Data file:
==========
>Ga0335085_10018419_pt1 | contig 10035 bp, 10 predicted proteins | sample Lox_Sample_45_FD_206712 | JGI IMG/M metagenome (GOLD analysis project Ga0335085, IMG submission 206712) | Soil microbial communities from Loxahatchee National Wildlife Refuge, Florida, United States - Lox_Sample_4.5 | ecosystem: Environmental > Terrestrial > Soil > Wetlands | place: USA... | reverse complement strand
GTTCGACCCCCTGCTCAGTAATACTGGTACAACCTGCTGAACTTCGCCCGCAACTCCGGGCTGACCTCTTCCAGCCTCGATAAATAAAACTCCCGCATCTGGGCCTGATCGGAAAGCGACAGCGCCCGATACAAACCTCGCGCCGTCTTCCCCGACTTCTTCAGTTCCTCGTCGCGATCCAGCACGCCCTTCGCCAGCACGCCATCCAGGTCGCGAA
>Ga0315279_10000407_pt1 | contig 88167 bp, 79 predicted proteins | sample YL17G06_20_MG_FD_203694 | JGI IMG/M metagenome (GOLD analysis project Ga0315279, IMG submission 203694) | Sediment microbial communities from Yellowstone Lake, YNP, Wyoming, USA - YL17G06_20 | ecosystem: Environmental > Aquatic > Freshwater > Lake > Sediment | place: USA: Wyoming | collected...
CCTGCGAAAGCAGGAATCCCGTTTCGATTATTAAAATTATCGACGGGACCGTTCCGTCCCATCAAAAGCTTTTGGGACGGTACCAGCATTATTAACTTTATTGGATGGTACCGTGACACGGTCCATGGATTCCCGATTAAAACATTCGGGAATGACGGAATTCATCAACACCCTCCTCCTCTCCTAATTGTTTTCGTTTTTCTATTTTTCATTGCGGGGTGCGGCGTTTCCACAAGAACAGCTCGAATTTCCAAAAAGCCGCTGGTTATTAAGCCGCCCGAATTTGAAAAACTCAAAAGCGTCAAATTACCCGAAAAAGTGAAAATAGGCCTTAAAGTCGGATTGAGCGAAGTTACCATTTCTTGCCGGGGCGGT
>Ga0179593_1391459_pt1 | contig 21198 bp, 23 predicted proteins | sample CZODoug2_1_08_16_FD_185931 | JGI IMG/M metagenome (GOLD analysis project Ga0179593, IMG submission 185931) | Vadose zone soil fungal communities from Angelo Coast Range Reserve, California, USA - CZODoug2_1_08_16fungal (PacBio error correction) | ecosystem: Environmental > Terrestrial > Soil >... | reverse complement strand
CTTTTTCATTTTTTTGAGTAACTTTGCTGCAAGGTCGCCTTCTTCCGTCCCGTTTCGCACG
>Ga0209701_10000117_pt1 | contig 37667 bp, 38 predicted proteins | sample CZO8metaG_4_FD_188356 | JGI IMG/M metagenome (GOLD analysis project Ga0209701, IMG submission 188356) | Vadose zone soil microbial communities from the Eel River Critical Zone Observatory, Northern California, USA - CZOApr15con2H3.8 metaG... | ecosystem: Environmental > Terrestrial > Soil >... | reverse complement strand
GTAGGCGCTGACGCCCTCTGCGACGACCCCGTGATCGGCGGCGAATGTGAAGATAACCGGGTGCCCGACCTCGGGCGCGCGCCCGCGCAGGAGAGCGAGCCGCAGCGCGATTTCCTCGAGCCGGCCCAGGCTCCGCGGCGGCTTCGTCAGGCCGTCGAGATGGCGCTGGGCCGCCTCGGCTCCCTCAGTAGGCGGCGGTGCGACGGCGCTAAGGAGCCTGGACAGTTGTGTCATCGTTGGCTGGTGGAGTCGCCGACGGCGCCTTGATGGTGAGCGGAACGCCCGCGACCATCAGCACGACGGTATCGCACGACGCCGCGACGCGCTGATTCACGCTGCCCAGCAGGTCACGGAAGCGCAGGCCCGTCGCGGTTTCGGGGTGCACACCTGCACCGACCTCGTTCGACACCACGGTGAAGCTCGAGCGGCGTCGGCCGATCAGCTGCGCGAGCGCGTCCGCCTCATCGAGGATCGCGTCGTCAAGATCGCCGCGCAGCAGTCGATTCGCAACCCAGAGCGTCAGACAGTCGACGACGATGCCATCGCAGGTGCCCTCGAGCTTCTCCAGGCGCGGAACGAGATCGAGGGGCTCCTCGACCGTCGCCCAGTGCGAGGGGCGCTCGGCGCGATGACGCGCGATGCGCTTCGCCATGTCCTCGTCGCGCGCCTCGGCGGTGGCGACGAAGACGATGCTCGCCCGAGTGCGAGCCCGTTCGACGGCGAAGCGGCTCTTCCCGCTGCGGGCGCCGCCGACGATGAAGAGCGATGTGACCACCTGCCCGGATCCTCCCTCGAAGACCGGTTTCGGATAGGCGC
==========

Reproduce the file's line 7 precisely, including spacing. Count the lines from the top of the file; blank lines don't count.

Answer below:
>Ga0209701_10000117_pt1 | contig 37667 bp, 38 predicted proteins | sample CZO8metaG_4_FD_188356 | JGI IMG/M metagenome (GOLD analysis project Ga0209701, IMG submission 188356) | Vadose zone soil microbial communities from the Eel River Critical Zone Observatory, Northern California, USA - CZOApr15con2H3.8 metaG... | ecosystem: Environmental > Terrestrial > Soil >... | reverse complement strand